Why is the Cape Floral Kingdom in decline and why does it matter?

The Cape Floral Kingdom is known for being the smallest of the world's six floral kingdoms, one in which plant species have found niches to develop in poor soil over millennia.

Now a new study has found that close to 40 species have gone extinct in the Western Cape since 1900.

On Weekend Breakfast, Africa Melane speaks to Patrick Dowling, project manager for environmental education and training at the Wildlife and Environment Society of South Africa (Wessa).

Dowling makes the point that we cannot afford to ignore the problem as it affects us directly.

By conserving biodiversity we are conserving ourselves in the long run.

Patrick Dowling, Project manager for environmental education and training - Wessa

An extinction can quietly happen without too much fuss because of the limited extent of that particular species. But this is becoming more generalised as well and it's even confronting species that are much more widely spread.

Patrick Dowling, Project manager for environmental education and training - Wessa

He explains that there is a range of contributing factors including the particular niche environment species have to find to thrive, alien invasion and land use change as more people move to the Western Cape.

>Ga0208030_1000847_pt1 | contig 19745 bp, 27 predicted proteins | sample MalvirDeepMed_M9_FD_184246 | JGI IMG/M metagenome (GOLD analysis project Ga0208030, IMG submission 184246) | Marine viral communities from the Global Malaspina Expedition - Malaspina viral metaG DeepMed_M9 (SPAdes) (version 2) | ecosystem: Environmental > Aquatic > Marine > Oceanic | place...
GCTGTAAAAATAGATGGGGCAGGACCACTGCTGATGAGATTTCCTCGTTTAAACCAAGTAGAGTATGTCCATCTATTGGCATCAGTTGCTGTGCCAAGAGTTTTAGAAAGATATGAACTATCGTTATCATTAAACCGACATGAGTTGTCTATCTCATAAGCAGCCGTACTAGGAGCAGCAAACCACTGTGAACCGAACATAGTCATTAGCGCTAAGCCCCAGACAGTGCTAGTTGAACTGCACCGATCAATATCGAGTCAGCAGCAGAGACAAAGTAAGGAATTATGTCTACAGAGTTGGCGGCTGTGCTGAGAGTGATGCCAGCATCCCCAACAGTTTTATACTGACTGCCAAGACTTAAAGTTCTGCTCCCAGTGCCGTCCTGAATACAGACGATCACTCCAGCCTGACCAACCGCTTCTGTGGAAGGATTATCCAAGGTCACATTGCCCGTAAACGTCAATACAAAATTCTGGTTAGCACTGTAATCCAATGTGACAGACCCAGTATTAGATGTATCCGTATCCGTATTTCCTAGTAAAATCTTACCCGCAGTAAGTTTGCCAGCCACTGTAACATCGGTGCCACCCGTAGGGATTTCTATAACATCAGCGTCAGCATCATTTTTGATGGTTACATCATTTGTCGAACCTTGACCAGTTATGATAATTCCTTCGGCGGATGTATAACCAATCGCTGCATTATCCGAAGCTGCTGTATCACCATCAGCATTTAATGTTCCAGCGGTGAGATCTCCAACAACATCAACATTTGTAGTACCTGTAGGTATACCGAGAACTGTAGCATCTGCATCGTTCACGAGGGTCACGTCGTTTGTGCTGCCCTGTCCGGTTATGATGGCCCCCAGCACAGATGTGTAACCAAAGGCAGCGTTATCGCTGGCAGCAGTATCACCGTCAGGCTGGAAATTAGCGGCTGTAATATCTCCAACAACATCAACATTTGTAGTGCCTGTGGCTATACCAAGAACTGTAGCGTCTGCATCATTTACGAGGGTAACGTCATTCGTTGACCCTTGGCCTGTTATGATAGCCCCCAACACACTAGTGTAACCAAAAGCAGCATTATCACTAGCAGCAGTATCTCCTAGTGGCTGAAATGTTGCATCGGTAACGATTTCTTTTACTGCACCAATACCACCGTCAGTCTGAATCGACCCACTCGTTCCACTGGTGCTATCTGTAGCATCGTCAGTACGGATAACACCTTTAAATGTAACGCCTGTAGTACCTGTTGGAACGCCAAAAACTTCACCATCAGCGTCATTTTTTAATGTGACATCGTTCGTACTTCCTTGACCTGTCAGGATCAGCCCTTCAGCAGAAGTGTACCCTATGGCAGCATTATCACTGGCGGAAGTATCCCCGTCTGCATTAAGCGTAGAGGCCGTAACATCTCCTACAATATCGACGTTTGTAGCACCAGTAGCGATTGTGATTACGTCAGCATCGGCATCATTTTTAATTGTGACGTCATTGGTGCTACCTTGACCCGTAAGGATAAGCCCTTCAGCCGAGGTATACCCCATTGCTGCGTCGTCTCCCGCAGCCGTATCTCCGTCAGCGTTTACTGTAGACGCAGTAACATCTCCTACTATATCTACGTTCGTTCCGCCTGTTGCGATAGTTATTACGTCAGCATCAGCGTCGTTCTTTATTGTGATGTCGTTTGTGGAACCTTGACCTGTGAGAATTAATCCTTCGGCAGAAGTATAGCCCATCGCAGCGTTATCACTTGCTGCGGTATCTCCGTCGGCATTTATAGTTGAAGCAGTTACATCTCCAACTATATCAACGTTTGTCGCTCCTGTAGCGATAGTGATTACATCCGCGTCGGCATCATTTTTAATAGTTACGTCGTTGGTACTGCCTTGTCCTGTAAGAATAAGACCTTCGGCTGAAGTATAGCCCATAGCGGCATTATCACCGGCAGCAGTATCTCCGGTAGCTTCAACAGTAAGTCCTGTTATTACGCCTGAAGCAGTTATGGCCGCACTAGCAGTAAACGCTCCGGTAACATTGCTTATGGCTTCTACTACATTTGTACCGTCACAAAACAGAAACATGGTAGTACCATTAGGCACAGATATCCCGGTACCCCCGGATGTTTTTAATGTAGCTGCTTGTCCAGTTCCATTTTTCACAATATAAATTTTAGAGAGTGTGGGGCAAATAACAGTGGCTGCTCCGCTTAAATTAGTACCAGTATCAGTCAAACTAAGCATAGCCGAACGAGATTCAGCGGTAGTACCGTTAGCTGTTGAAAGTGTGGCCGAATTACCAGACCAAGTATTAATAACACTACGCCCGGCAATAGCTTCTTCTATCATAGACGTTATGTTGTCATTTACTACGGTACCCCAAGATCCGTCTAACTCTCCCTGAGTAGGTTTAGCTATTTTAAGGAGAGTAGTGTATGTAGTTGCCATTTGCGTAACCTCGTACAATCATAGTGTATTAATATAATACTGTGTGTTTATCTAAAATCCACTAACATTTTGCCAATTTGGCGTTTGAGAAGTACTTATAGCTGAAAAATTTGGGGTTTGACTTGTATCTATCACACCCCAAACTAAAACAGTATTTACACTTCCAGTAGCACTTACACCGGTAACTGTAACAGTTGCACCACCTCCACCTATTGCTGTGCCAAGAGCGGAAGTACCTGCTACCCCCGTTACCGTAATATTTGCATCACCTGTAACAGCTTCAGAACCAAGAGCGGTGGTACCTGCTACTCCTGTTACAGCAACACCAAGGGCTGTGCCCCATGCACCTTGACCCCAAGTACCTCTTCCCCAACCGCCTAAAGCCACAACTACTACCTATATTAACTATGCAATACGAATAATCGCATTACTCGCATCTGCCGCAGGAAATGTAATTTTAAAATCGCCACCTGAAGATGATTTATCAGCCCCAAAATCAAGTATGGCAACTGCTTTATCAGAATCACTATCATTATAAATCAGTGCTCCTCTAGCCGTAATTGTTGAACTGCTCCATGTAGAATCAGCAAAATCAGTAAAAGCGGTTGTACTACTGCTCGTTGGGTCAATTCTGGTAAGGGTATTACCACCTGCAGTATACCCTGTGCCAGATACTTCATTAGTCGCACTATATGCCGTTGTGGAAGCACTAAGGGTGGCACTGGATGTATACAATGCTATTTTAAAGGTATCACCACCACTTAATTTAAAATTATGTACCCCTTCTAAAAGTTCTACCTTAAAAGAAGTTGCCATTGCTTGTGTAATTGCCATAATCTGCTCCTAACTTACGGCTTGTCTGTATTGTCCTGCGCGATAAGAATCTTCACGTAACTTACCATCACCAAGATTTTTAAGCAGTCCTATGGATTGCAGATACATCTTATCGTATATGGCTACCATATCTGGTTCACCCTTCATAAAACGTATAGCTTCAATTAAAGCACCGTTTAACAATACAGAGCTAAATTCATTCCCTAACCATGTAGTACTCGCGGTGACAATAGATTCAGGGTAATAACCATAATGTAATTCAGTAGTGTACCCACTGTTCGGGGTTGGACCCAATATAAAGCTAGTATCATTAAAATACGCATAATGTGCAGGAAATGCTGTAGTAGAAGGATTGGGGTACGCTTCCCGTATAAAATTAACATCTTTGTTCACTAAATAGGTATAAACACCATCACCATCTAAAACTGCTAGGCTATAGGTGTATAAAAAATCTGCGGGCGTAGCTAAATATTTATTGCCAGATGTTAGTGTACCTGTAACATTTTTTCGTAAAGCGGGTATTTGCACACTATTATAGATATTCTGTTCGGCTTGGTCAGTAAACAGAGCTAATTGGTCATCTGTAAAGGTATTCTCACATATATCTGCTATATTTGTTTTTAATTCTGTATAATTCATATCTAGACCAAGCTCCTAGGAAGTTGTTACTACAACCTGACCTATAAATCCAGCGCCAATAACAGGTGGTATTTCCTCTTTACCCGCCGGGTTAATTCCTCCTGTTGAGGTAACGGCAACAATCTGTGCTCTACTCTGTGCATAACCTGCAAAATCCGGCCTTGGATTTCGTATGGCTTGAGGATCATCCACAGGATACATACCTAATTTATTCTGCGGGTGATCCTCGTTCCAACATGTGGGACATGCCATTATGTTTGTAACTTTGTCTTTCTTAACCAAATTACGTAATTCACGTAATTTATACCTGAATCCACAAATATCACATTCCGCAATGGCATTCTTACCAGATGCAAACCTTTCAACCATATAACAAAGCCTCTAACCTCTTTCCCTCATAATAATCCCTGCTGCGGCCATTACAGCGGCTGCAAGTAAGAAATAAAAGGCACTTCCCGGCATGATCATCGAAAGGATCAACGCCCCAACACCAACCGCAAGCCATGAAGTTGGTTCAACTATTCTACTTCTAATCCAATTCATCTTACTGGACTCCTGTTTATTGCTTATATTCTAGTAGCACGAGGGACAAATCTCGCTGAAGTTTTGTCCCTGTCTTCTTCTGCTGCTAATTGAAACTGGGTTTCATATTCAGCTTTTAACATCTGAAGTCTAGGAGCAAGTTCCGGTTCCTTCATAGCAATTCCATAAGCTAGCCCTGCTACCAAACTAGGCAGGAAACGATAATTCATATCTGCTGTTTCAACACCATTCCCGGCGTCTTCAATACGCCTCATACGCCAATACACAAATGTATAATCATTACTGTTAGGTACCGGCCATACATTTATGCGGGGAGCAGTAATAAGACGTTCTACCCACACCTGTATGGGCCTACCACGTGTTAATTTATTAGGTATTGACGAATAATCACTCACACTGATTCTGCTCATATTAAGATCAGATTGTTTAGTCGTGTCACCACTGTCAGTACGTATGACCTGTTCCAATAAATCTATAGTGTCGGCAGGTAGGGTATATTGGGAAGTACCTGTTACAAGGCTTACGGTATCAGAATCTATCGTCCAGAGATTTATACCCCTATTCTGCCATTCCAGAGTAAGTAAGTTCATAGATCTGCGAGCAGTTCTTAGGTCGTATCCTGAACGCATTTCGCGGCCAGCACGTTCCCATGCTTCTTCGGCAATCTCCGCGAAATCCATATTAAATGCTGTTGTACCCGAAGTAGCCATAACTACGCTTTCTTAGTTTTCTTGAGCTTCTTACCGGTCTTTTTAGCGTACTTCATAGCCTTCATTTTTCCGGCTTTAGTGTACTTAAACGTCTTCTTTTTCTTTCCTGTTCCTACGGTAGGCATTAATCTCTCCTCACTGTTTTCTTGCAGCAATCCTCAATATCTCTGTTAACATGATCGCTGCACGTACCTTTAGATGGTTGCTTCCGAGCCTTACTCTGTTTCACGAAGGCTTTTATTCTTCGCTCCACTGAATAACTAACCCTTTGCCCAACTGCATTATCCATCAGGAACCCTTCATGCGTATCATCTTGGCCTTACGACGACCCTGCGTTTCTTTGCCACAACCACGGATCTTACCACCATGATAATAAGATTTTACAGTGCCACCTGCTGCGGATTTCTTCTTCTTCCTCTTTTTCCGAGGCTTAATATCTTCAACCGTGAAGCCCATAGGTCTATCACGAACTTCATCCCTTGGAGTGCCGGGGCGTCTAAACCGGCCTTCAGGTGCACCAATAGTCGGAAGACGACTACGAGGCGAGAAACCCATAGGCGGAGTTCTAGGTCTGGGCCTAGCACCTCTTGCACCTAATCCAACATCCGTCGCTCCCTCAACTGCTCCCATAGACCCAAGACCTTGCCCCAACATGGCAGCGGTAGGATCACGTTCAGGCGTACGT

Dowling says the human factor in species extinction is part of a vicious cycle.

As people move for one reason or another, they put more pressure on the infrastructure - both the natural infrastructure on which we all depend and the built infrastructure which they find attractive in cities, towns and villages.

Patrick Dowling, Project manager for environmental education and training - Wessa

Then, more fossil fuel burning continues, more water use, more effluents, and these things compound to add problems to the infrastructure of the biodiversity and their support.

Patrick Dowling, Project manager for environmental education and training - Wessa

He says it's encouraging that the media has picked up on the problem and that citizens themselves are becoming more vocal about environmental issues like plastic packaging.

However, there needs to be more involvement on a practical level.

If there are enough civic voices raised, then politicians and decision-makers do tend to go with that big flow from below.

Patrick Dowling, Project manager for environmental education and training - Wessa

Dowling also suggests joining a group active in the field such as Wessa, Fynbos Forum or Greenpeace whose activities contribute to biodiversity conservation.

For more suggestions on how to make a difference, listen here:


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